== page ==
Call it the wishful thinking of an older person still in the grip of his favourite anachronisms and lost causes, but I’m more hopeful that shawlweaving will survive, and be recognized for its importance to the history of Kashmir.  The craft process from artist’s drawing to fine tapestrywoven fabric is technologically brilliant, showing a deep understanding of the digital nature of woven imagery.  It was advanced for its time, developed into full flower supporting tens of thousands of workers, and still has its advocates today.  Every Kashmiri I meet connected with the shawl industry now is young, enthusiastic, and dedicated, some of them engaged in reviving the family businesses last run by their grandfathers.  And already the connection between shawl designs and computer imaging is obvious enough to be employed by some weavers.
Because of the upsurge of militancy in the last twenty years, there may have been a lost generation of casualties and emigrants, and one might well fear an irrevocable break with the past.  But perhaps the stone-throwing has subsided in favour of a more habitable determination to reassert Kashmir’s cultural distinction and heritage.  When I first started to mention my interest in shawlweaving and the pieces of talim I had collected in the 1990’s, I was surprised that every Kashmiri I met in the diaspora could recognize and read the talim, probably from time spent in childhood apprenticeship to carpet weaving, which perpetuated the technology of the talim text when shawls went out of fashion in the 19th century.  While the talim is part of their common heritage, they are frankly incredulous that anyone outside the tradition, such as I, can read it.  There is a very strong sense of pride, proprietorship, and exclusivity that I think will motivate the survival of shawlweaving, a harmless, arduous, but closely self-identified, dedicated, and ultimately rewarding activity, just as much as Kashmiri self-determination has prompted more dangerous and costly gestures of resistance.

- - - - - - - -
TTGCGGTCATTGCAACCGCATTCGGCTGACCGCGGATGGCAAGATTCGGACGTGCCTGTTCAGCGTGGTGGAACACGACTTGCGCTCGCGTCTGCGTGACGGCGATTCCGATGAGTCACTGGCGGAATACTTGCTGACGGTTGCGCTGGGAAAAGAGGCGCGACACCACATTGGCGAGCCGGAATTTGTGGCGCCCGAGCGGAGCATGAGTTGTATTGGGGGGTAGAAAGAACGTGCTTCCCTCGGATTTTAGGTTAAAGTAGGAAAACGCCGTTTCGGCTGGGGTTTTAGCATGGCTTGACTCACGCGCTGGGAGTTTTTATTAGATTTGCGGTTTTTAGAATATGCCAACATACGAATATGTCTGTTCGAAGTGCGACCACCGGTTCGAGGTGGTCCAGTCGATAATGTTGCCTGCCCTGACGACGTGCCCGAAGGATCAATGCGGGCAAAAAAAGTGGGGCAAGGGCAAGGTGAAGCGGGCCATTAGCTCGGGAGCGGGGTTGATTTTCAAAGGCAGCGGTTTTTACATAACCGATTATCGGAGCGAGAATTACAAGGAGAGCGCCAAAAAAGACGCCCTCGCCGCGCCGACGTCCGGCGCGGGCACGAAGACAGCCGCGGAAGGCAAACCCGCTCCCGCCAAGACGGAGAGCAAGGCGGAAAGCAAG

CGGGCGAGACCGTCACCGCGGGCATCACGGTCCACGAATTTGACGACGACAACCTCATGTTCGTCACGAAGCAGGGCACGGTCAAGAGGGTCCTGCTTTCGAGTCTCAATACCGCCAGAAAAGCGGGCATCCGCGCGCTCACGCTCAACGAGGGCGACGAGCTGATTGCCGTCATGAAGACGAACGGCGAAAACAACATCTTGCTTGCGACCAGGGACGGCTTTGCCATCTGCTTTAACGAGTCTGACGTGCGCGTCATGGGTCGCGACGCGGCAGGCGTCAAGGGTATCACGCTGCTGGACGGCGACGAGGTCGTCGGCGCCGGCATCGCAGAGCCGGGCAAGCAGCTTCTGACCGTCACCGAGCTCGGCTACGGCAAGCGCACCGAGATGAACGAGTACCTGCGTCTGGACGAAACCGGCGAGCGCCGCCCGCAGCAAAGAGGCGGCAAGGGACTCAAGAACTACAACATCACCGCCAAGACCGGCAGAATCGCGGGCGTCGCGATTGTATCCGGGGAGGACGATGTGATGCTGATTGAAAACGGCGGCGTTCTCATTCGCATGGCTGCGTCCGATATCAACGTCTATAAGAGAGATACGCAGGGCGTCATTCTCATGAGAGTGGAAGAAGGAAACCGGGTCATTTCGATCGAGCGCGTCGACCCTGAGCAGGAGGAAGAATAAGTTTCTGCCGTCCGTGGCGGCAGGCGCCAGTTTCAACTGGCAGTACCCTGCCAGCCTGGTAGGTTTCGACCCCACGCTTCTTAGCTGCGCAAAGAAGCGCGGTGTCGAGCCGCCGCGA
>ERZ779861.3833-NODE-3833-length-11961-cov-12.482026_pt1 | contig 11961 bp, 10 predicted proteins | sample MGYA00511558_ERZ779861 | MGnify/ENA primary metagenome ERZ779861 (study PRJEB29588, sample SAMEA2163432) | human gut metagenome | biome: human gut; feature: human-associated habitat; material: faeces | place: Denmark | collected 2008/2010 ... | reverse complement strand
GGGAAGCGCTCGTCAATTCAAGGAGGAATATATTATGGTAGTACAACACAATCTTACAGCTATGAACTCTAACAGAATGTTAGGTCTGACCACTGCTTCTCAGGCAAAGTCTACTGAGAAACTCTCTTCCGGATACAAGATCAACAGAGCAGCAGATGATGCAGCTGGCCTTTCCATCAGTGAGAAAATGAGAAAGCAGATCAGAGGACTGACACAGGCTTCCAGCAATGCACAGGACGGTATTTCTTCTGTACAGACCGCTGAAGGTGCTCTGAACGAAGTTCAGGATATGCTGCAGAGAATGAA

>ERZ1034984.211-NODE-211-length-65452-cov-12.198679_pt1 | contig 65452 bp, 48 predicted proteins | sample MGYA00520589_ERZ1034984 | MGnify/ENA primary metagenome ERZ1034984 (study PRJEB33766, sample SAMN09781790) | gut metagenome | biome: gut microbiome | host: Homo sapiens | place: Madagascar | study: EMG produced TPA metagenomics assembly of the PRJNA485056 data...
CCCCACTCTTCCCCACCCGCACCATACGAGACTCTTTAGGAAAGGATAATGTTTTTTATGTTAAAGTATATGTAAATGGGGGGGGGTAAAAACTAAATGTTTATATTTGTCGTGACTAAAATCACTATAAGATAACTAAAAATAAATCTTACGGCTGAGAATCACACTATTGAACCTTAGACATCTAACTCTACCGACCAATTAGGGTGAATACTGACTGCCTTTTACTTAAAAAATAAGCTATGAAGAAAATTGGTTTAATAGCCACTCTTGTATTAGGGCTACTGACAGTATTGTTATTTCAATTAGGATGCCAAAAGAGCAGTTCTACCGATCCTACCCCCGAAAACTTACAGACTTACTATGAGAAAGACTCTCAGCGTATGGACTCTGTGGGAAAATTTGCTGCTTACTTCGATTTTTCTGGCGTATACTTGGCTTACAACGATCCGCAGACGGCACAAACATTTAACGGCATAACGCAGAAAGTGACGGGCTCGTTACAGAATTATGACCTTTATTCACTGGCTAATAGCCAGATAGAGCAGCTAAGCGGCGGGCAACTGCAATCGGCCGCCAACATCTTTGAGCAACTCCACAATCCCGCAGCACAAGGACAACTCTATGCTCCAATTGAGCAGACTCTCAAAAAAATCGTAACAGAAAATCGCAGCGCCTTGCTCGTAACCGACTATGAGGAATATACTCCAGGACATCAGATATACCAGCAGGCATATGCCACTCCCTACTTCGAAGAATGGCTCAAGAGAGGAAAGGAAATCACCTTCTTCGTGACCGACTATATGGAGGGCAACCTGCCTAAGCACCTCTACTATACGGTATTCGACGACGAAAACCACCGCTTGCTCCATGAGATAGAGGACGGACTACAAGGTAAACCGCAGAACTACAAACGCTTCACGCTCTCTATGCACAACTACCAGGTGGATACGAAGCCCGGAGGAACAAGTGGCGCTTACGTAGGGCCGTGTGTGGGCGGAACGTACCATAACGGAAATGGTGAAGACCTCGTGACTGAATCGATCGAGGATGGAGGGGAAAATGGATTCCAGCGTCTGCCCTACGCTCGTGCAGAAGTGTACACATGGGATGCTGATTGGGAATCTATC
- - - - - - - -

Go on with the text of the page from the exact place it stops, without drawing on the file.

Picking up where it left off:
I have long felt there is a social dimension of my own quiet tapestryweaving activity, a nonconformist resistance to the haste and opportunism of the present era.  I would love it if a variety of the work that has become my vocation, continues to signify and reward the pride of its people, and if I, even as an outsider, could contribute to that by my study of what made the best surviving examples of shawlweaving’s golden age.  That pride is probably why it seems so difficult, perhaps impossible, for me to get a hearing, with my unconventional loom, coarse woollen threads, unfamiliar concepts, and critique of current practice – argue as I may that the differences are superficial.  It’s not about modernization or productivity, but all about restoring and upholding the tradition.

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~ by Peter Harris on 15/05/2012.

One Response to “Shawlweaving in Kashmir”

  1. Such intricate work.